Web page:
In northern dialects, 'g' is always or almost always pronounced 'ch' at the end of a word. In southern dialects it's always or almost always pronounced 'k'. But in standard German (at least in Germany) 'g' is pronounced 'k' at the end of a word except in the suffix -ig, which is pronounced 'ich'.
In another comment somebody linked this: http://yourdailygerman.com/2012/09/03/ruhig-meaning/ It explains the difference between "leise", "ruhig" and "still".
No, this does not fit well. "peace" has more than one translation. One is "Ruhe"(=silence), another one is "Frieden"(~peace [after a war]).
"Sie ist ruhig." tells us, that she is not singing songs. She is quiet. She is calm.
"Es ist so ruhig, es ist so verdächtig ruhig. Wir sollten nach den Kindern sehen, wer weiß, was sie aushecken." ~ "It's so quiet, it is so suspiciously quiet. We should look after the children, who knows what they concoct." --> therefore I am against "ruhig" as "peaceful". ;-)
I have looked up the word "ease" in www.leo.de. This database gives "erleichtert", "verringert", "abgeschwächt", "verringert" as a translation for "ease" as adjective. These four words don't fit.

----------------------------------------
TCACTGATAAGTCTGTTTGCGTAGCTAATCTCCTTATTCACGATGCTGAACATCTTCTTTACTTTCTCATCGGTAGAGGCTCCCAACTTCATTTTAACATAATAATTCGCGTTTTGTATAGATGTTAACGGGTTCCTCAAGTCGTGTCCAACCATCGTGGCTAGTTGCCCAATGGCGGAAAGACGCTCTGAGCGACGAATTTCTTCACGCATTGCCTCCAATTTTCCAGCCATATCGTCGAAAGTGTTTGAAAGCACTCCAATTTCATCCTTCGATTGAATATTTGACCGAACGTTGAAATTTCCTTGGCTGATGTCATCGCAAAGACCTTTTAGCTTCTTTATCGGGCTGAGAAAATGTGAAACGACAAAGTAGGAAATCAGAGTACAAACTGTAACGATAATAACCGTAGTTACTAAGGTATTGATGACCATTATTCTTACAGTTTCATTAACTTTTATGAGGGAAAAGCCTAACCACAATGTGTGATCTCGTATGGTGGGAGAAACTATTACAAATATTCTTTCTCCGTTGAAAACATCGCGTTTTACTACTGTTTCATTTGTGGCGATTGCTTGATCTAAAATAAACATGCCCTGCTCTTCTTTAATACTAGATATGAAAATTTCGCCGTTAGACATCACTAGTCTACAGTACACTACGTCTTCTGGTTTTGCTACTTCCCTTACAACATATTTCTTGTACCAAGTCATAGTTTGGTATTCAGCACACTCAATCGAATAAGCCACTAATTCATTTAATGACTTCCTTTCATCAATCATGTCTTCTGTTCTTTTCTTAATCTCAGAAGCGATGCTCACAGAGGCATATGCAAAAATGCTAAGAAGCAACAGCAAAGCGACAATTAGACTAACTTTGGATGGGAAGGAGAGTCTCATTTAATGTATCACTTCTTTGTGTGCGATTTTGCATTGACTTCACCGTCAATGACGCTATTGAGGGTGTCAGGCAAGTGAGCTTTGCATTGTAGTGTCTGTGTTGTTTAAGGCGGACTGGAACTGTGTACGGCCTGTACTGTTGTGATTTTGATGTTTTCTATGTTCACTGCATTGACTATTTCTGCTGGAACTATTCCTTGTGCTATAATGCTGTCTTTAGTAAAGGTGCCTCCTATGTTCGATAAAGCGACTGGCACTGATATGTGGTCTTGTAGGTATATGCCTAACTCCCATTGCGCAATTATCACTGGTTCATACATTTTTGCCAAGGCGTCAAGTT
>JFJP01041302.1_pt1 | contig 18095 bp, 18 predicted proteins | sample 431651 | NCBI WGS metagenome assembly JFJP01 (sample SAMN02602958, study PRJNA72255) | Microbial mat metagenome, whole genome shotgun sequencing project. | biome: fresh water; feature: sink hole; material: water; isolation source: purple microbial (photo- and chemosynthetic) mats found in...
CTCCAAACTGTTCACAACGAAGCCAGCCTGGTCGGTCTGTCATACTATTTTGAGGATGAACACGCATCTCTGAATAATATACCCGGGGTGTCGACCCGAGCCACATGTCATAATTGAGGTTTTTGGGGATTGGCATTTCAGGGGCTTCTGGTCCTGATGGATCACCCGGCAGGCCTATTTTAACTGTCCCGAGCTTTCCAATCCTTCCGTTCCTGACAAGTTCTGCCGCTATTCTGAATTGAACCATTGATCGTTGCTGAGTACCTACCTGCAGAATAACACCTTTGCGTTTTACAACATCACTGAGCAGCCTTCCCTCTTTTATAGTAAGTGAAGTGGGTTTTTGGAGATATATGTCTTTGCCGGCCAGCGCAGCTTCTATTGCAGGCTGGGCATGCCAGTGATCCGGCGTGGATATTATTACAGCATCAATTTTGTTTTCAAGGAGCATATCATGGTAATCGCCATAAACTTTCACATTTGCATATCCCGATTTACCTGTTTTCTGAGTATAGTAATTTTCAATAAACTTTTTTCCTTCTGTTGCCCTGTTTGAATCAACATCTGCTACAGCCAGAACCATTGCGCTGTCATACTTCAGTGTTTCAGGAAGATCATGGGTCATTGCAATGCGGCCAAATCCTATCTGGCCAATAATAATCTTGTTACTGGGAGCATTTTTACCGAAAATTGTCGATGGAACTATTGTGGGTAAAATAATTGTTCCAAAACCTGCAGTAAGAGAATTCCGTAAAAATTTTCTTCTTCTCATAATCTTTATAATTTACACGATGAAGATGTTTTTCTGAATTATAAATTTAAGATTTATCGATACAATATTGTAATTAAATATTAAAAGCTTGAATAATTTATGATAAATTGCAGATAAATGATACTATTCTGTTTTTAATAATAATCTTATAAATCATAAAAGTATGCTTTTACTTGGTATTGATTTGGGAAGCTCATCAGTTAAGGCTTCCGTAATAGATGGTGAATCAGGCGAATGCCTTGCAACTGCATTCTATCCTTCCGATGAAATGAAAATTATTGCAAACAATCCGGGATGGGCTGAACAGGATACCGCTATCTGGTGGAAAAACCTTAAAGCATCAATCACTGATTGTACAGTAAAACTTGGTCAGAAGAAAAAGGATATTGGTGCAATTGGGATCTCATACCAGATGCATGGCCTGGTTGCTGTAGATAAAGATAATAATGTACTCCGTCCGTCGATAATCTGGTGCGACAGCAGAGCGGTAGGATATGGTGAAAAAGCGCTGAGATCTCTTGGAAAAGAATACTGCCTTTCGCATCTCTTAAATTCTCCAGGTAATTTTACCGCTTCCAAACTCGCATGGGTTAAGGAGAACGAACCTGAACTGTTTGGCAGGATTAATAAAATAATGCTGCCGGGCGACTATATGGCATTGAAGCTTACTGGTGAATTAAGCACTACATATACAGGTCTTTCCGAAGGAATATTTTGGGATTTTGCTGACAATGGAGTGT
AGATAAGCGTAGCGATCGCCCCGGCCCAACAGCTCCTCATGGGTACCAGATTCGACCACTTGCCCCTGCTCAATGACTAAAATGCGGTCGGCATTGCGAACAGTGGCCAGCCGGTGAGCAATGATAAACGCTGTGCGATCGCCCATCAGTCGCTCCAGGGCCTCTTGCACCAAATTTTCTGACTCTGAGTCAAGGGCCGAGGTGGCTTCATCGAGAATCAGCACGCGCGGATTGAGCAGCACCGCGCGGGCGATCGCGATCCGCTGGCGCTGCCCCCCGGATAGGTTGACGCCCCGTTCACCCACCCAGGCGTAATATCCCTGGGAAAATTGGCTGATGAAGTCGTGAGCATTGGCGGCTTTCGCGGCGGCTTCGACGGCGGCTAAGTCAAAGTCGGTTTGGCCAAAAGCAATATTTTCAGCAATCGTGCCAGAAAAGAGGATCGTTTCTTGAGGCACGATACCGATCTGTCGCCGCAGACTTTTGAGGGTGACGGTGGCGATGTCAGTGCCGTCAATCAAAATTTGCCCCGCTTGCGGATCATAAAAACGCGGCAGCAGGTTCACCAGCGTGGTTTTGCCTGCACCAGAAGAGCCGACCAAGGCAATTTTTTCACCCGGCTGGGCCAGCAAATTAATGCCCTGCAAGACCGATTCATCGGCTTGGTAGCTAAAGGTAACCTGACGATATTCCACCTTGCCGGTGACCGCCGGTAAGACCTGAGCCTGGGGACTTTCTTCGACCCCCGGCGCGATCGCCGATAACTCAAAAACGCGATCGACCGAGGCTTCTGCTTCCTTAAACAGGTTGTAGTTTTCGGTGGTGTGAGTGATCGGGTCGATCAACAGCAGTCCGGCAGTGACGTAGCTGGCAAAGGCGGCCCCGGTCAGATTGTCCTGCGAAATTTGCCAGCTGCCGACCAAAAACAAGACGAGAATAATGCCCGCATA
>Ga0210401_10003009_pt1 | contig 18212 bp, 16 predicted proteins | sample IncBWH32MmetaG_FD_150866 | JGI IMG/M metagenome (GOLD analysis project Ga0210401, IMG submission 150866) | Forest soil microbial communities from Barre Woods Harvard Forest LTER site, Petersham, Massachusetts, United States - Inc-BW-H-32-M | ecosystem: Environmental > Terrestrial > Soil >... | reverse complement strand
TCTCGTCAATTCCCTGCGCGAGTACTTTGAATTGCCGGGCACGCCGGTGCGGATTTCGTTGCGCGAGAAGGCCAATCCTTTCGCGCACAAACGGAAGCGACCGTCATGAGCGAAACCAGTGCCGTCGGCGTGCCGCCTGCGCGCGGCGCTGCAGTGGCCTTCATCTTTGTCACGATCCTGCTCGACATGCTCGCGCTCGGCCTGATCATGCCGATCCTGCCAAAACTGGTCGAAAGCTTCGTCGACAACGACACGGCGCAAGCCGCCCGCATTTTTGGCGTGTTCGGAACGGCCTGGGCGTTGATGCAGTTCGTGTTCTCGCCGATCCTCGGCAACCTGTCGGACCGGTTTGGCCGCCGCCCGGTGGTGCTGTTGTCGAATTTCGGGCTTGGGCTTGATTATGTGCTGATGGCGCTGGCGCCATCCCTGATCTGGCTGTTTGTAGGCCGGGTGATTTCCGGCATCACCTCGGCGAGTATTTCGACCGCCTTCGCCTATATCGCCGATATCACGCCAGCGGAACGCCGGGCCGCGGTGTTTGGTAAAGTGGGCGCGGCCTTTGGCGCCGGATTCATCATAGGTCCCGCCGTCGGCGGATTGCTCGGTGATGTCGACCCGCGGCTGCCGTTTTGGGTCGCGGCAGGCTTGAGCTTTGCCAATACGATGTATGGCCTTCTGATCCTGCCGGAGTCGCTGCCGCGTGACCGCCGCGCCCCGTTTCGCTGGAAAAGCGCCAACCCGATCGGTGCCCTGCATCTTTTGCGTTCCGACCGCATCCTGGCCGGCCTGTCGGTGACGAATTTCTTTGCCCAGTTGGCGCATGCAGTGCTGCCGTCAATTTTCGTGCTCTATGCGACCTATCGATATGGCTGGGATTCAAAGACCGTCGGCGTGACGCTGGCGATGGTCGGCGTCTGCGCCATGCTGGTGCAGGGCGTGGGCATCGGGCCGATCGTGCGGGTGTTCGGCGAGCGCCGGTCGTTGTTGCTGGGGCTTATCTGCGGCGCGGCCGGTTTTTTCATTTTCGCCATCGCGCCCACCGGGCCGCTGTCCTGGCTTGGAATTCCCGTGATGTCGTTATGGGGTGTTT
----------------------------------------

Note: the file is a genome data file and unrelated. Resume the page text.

"erleichtert" --> Sie ist erleichtert. says that she was worrying about a situation or a problem and now she is happy or at least less gloomy. For example "sie" is a mother. She has gotten a call by the police that her son is in the police station. She worrys at first a lot. Then the police officer says, that nothing happen but her son's cycle has been stolen. - The mother is "erleichtert" because her son is well.
This change from a begin to an end situation is demanded by all of these four words. In contrast, "ruhig" is an adjective which can be used to describe a temporary situation as well as a character of a person or a time of more then 20 years. "ruhig" does not create a relation to a passed situation.
According to LEO "ease" has such a relation to a passed situation. That might be the reason why "ease" is not in the database.
You're basically just missing the ich-laut at the end. English doesn't really have it as a sound. The easiest to follow description I've seen on how to form it if you aren't already big on phonetics and how sounds are formed in the mouth is to start saying Houston (as in Texas) and freeze your mouth in the initial position as you transition from the 'h' sound to the 'y' sound. You should get a sort of hissy 'h' sound where your mouth is less open than it would be with a normal 'h' and your tongue is closer to the position it would be in if you were going to make a 'k' sound.
The database of possible translations has some obscure ones in it as it tries to be relatively comprehensive. When you get a translation wrong, it usually tries to find a translation that looks close to what you wrote as a sort of "Maybe you meant this?" feature.
In some cases, that returns some odd results.